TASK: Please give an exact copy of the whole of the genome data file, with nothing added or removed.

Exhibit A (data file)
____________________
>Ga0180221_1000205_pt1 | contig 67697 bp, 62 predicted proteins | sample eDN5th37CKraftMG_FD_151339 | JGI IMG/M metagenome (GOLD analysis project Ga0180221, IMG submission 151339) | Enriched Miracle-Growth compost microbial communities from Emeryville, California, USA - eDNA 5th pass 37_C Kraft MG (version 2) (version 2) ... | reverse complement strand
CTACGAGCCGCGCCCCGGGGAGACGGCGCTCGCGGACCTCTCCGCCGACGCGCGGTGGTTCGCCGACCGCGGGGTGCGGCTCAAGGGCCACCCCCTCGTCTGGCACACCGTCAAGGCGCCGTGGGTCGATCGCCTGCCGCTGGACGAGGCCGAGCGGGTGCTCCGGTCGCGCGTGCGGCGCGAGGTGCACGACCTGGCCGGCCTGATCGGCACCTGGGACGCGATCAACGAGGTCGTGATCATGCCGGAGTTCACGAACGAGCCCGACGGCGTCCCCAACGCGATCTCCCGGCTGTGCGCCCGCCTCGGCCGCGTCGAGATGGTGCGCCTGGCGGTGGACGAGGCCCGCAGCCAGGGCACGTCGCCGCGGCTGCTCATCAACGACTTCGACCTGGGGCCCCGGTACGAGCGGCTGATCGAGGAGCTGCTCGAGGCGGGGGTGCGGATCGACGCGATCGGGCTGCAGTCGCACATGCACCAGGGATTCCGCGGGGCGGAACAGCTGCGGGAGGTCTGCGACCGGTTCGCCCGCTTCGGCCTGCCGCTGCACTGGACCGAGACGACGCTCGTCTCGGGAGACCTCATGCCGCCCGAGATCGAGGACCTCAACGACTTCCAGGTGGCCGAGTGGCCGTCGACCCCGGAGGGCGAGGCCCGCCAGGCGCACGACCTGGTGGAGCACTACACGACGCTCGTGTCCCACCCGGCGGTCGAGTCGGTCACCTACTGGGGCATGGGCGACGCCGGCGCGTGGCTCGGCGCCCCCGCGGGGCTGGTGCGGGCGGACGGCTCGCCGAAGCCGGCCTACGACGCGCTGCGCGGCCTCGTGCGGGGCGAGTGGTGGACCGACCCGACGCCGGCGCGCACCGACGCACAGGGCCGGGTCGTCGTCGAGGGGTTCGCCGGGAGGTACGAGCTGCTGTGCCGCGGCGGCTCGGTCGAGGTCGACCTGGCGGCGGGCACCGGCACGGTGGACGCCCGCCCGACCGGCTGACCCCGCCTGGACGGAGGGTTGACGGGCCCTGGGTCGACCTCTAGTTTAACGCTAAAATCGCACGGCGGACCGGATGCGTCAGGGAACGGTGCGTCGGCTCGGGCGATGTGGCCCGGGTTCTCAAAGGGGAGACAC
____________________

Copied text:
>Ga0180221_1000205_pt1 | contig 67697 bp, 62 predicted proteins | sample eDN5th37CKraftMG_FD_151339 | JGI IMG/M metagenome (GOLD analysis project Ga0180221, IMG submission 151339) | Enriched Miracle-Growth compost microbial communities from Emeryville, California, USA - eDNA 5th pass 37_C Kraft MG (version 2) (version 2) ... | reverse complement strand
CTACGAGCCGCGCCCCGGGGAGACGGCGCTCGCGGACCTCTCCGCCGACGCGCGGTGGTTCGCCGACCGCGGGGTGCGGCTCAAGGGCCACCCCCTCGTCTGGCACACCGTCAAGGCGCCGTGGGTCGATCGCCTGCCGCTGGACGAGGCCGAGCGGGTGCTCCGGTCGCGCGTGCGGCGCGAGGTGCACGACCTGGCCGGCCTGATCGGCACCTGGGACGCGATCAACGAGGTCGTGATCATGCCGGAGTTCACGAACGAGCCCGACGGCGTCCCCAACGCGATCTCCCGGCTGTGCGCCCGCCTCGGCCGCGTCGAGATGGTGCGCCTGGCGGTGGACGAGGCCCGCAGCCAGGGCACGTCGCCGCGGCTGCTCATCAACGACTTCGACCTGGGGCCCCGGTACGAGCGGCTGATCGAGGAGCTGCTCGAGGCGGGGGTGCGGATCGACGCGATCGGGCTGCAGTCGCACATGCACCAGGGATTCCGCGGGGCGGAACAGCTGCGGGAGGTCTGCGACCGGTTCGCCCGCTTCGGCCTGCCGCTGCACTGGACCGAGACGACGCTCGTCTCGGGAGACCTCATGCCGCCCGAGATCGAGGACCTCAACGACTTCCAGGTGGCCGAGTGGCCGTCGACCCCGGAGGGCGAGGCCCGCCAGGCGCACGACCTGGTGGAGCACTACACGACGCTCGTGTCCCACCCGGCGGTCGAGTCGGTCACCTACTGGGGCATGGGCGACGCCGGCGCGTGGCTCGGCGCCCCCGCGGGGCTGGTGCGGGCGGACGGCTCGCCGAAGCCGGCCTACGACGCGCTGCGCGGCCTCGTGCGGGGCGAGTGGTGGACCGACCCGACGCCGGCGCGCACCGACGCACAGGGCCGGGTCGTCGTCGAGGGGTTCGCCGGGAGGTACGAGCTGCTGTGCCGCGGCGGCTCGGTCGAGGTCGACCTGGCGGCGGGCACCGGCACGGTGGACGCCCGCCCGACCGGCTGACCCCGCCTGGACGGAGGGTTGACGGGCCCTGGGTCGACCTCTAGTTTAACGCTAAAATCGCACGGCGGACCGGATGCGTCAGGGAACGGTGCGTCGGCTCGGGCGATGTGGCCCGGGTTCTCAAAGGGGAGACAC